Nasdaq: Artificial Intelligence: What is It, and Why are Companies Adopting It?
Posted: 1 May 2018 | Author: John Q. Frank
Technology companies are known for innovation, and it doesn’t take long for a revolutionary new technology to take hold and become a part of people’s daily lives. In my view, investors shouldn’t be threatened by technology. Rather, they should be skeptical of companies not utilizing technology to its fullest potential.
One common theme we find when considering the largest companies within the Nasdaq-100 Index is the early embrace of Artificial Intelligence (AI). Even the chief executive officer of Alphabet (the parent company of Google) acknowledged the importance of Artificial Intelligence in the company’s first quarter 2016 earnings call. While not all companies within the Nasdaq-100 Index have incorporated AI within their respective businesses, those that have are beginning to realize its importance.
The growing influence of Artificial Intelligence
What is Artificial Intelligence and how are companies implementing it? At its core, AI is the science of computers completing tasks that would require intelligence when performed by humans. Applying this definition, AI is synonymous with machine learning and predictive analytics. Although media excitement may have you believe that computers will take over the world in the not-so-distant future, the reality is that replacing human cognitive intellect has resulted in only modest gains in the five decades since AI was first introduced. Nonetheless, AI can be useful as an overlay that works to extend the intelligence of humans.
Much of the recent success companies have had in implementing AI is a result of large data sets — so-called “big data.” AI has helped transform massive amounts of data into actionable items. Whether it’s consumer purchasing history or driving logs from smart cars, data are used to “teach” computers to do tasks that, in the past, could only be performed using intrinsic intelligence.
Generally speaking, there are two types of AI, or machine learning:
- Supervised learning refers to humans directing a computer to solve a given problem.
- Unsupervised learning involves the use of computer algorithms to analyze data and present findings that a human can then use to solve problems.
Note that there is a difference between problems that computers can solve and the algorithms that actually solve them. For any given machine-learning problem, there are potentially many algorithms that can solve the problem.
The case of the autonomous cars: Overcoming the Artificial Intelligence fear factor
We are all aware of the amazing evolution of autonomous cars. Humans have been dreaming about self-driving cars for as long as automobiles have been in existence. The first experiments in autonomous cars began in the 1920s, and real trials took place as early as the 1950s. But without the power of big data, nothing succeeded.
By the 1980s, the power of computers finally began to turn the dream into reality. Although they have certainly not been without issues, autonomous cars are legal in a growing number of states, and it may not be long before they are commonplace on every road.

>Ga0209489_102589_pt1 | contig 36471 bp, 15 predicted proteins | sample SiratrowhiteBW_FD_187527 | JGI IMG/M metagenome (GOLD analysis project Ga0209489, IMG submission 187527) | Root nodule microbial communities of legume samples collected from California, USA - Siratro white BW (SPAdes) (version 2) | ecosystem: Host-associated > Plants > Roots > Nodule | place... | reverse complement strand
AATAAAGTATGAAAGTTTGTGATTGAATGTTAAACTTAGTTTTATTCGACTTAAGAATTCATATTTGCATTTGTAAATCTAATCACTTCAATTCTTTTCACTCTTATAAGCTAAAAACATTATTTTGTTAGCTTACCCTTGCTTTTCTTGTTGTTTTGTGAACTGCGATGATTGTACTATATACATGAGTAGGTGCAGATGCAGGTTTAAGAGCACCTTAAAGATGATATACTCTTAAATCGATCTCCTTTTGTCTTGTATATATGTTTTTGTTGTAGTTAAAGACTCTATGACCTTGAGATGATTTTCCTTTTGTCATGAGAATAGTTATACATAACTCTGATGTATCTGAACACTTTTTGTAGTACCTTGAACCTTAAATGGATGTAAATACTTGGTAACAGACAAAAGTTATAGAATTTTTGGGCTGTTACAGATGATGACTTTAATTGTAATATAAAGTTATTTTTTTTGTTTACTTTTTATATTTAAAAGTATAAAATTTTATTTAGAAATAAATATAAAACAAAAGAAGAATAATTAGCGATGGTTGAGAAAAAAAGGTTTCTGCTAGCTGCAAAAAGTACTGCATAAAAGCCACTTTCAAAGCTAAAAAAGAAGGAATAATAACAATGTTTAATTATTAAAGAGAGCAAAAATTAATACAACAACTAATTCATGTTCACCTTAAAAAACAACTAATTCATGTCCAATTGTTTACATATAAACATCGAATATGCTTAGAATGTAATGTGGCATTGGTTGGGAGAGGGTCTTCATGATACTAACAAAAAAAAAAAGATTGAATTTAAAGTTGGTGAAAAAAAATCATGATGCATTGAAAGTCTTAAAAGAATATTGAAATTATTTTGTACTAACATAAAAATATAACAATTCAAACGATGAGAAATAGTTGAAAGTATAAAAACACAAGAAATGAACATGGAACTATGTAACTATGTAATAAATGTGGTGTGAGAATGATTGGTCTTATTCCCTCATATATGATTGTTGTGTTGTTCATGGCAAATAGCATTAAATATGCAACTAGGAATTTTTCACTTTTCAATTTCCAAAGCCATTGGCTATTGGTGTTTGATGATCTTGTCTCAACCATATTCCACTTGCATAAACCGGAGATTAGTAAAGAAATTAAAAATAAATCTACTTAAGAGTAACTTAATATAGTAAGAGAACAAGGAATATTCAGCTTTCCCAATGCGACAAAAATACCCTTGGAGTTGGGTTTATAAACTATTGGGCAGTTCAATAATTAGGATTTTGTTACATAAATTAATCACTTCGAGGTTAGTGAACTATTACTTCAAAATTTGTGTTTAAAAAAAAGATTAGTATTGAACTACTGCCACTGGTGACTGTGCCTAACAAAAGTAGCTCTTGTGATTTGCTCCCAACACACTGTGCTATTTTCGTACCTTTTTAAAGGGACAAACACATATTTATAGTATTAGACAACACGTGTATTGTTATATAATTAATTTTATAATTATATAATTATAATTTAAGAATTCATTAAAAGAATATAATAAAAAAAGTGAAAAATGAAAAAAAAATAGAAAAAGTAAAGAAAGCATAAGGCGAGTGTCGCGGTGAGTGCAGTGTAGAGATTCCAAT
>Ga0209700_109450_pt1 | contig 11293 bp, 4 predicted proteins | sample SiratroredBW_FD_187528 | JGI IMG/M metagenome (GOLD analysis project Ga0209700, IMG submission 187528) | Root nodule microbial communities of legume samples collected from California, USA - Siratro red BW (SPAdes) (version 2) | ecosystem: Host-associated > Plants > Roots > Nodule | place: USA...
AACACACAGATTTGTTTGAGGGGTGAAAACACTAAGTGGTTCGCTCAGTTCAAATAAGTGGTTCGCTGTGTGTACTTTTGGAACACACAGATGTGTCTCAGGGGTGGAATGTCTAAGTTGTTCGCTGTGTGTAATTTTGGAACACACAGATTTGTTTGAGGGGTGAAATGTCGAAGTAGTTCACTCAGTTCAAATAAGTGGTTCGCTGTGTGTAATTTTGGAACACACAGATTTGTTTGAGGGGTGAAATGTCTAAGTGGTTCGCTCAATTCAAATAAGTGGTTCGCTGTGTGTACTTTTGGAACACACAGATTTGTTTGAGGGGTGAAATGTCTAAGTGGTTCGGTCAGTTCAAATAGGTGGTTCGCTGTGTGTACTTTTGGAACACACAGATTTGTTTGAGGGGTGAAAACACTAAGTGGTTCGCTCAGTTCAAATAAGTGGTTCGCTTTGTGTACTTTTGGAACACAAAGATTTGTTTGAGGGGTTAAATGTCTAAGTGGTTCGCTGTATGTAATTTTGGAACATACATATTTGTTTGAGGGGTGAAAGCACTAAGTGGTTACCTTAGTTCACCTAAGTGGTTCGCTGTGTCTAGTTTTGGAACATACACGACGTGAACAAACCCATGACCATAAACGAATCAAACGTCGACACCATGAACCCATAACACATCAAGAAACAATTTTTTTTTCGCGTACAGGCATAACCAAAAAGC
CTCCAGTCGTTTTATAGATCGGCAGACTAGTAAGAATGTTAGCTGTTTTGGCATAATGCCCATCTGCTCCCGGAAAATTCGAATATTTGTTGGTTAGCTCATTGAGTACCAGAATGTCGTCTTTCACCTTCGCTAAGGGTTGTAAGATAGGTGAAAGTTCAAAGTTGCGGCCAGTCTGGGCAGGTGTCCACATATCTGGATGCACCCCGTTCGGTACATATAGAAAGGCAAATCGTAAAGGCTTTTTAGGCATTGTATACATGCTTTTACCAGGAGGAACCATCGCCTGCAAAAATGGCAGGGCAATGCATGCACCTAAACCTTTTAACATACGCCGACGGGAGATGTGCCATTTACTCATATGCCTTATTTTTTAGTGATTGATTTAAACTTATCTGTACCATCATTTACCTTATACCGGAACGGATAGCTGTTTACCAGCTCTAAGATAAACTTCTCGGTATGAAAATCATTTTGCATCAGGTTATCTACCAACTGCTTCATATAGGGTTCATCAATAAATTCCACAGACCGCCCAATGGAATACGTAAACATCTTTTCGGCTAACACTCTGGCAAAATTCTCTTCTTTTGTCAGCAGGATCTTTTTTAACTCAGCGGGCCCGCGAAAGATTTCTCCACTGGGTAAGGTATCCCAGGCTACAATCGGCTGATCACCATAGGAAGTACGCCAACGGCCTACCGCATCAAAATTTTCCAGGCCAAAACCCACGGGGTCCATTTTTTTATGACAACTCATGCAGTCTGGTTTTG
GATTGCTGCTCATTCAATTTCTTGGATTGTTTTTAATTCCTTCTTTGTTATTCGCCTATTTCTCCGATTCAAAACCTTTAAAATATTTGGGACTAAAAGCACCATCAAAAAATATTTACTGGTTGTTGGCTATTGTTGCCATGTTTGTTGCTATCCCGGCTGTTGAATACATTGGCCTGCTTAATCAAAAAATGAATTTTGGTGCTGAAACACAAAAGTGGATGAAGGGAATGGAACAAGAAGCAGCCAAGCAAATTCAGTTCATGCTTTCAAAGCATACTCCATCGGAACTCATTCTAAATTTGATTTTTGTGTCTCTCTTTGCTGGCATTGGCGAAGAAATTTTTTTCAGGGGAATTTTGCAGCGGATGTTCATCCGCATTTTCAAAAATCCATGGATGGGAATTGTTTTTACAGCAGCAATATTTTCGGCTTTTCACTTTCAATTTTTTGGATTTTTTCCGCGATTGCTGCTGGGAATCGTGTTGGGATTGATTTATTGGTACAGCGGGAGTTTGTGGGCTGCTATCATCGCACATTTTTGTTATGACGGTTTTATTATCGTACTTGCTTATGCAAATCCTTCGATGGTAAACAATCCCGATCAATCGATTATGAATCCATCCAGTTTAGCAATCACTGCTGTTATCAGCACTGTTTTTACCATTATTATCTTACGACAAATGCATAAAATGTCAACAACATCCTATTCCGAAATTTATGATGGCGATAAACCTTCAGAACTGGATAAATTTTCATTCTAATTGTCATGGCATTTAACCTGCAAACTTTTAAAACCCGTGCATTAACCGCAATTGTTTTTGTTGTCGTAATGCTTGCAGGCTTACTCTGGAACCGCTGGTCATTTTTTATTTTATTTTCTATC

How did we get here? The machine — in this case, the car — “learns” through a process called machine generalizes data in such a way that it can make intelligent driving decisions when it encounters new situations on the road. The process is surprisingly simple:
- A human driver takes the machine for a ride. During the ride, the machine observes the vehicle’s sensor readings and records each move the human driver makes. The machine then observes and records the outcome of those moves and classifies the quality of the driver’s decisions. Is the driver getting too close to the vehicle on the right? Is the driver getting too close to the sidelines? Is the driver too close to an object ahead? Are the machine’s sensors giving the driver warning signals?
- The machine records all observations and outcomes over time. The machine builds a database of information using every observation, every reading of the vehicle’s sensors and every decision by the driver.
- The machine generalizes the data to make intelligent decisions in new situations. Based on all past situations, the machine can now make highly intelligent decisions — even when it encounters new situations on the road that haven’t been previously observed.
- Over time the machine gets smarter. The more data that are available, the more inclusive the machine can be — essentially learning from itself.
Yet, as remarkable as autonomous vehicles are, the technology is actually quite simple. Why? Because there is a finite number of decisions a driver can make in any given situation. As a result, the car uses basic data-driven analysis to detect good or bad behavior and adapts accordingly, becoming “smart” in the process. By combining that simple process with big data, autonomous cars may be on the cusp of turning a century-old dream into reality.
Investors wishing to increase their exposure to companies implementing Artificial Intelligence may wish to consider PowerShares QQQ, an exchange-traded fund that tracks the Nasdaq-100 Index.